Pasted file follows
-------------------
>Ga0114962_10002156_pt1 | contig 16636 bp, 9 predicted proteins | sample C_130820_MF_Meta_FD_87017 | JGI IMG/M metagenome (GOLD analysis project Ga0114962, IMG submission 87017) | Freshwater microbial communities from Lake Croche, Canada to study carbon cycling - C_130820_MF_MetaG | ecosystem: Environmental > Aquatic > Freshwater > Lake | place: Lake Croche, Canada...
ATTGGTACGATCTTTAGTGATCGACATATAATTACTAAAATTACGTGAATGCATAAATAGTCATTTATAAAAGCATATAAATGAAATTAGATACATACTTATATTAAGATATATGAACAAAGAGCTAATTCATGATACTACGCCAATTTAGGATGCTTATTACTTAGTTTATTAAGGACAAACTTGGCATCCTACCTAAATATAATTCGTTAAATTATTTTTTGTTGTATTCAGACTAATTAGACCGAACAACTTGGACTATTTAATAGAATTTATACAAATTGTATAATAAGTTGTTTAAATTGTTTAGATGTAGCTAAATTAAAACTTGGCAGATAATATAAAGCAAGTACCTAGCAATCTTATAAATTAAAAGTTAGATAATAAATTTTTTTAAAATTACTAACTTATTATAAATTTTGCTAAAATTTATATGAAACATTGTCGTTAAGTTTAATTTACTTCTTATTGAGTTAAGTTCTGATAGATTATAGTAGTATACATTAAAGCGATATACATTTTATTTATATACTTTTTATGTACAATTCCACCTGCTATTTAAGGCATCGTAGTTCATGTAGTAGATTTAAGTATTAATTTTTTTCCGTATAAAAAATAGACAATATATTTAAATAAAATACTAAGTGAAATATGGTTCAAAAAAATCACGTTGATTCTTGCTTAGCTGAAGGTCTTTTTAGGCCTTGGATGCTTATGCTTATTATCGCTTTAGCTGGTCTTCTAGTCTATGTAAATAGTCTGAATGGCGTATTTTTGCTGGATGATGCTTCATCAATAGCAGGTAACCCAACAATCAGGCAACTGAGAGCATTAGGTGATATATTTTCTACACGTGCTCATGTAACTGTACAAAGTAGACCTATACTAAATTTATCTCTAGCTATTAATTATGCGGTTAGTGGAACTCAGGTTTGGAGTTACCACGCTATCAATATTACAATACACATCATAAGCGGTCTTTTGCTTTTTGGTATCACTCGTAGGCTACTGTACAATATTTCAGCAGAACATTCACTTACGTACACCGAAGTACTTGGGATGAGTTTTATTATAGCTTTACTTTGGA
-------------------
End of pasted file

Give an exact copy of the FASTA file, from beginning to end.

>Ga0114962_10002156_pt1 | contig 16636 bp, 9 predicted proteins | sample C_130820_MF_Meta_FD_87017 | JGI IMG/M metagenome (GOLD analysis project Ga0114962, IMG submission 87017) | Freshwater microbial communities from Lake Croche, Canada to study carbon cycling - C_130820_MF_MetaG | ecosystem: Environmental > Aquatic > Freshwater > Lake | place: Lake Croche, Canada...
ATTGGTACGATCTTTAGTGATCGACATATAATTACTAAAATTACGTGAATGCATAAATAGTCATTTATAAAAGCATATAAATGAAATTAGATACATACTTATATTAAGATATATGAACAAAGAGCTAATTCATGATACTACGCCAATTTAGGATGCTTATTACTTAGTTTATTAAGGACAAACTTGGCATCCTACCTAAATATAATTCGTTAAATTATTTTTTGTTGTATTCAGACTAATTAGACCGAACAACTTGGACTATTTAATAGAATTTATACAAATTGTATAATAAGTTGTTTAAATTGTTTAGATGTAGCTAAATTAAAACTTGGCAGATAATATAAAGCAAGTACCTAGCAATCTTATAAATTAAAAGTTAGATAATAAATTTTTTTAAAATTACTAACTTATTATAAATTTTGCTAAAATTTATATGAAACATTGTCGTTAAGTTTAATTTACTTCTTATTGAGTTAAGTTCTGATAGATTATAGTAGTATACATTAAAGCGATATACATTTTATTTATATACTTTTTATGTACAATTCCACCTGCTATTTAAGGCATCGTAGTTCATGTAGTAGATTTAAGTATTAATTTTTTTCCGTATAAAAAATAGACAATATATTTAAATAAAATACTAAGTGAAATATGGTTCAAAAAAATCACGTTGATTCTTGCTTAGCTGAAGGTCTTTTTAGGCCTTGGATGCTTATGCTTATTATCGCTTTAGCTGGTCTTCTAGTCTATGTAAATAGTCTGAATGGCGTATTTTTGCTGGATGATGCTTCATCAATAGCAGGTAACCCAACAATCAGGCAACTGAGAGCATTAGGTGATATATTTTCTACACGTGCTCATGTAACTGTACAAAGTAGACCTATACTAAATTTATCTCTAGCTATTAATTATGCGGTTAGTGGAACTCAGGTTTGGAGTTACCACGCTATCAATATTACAATACACATCATAAGCGGTCTTTTGCTTTTTGGTATCACTCGTAGGCTACTGTACAATATTTCAGCAGAACATTCACTTACGTACACCGAAGTACTTGGGATGAGTTTTATTATAGCTTTACTTTGGA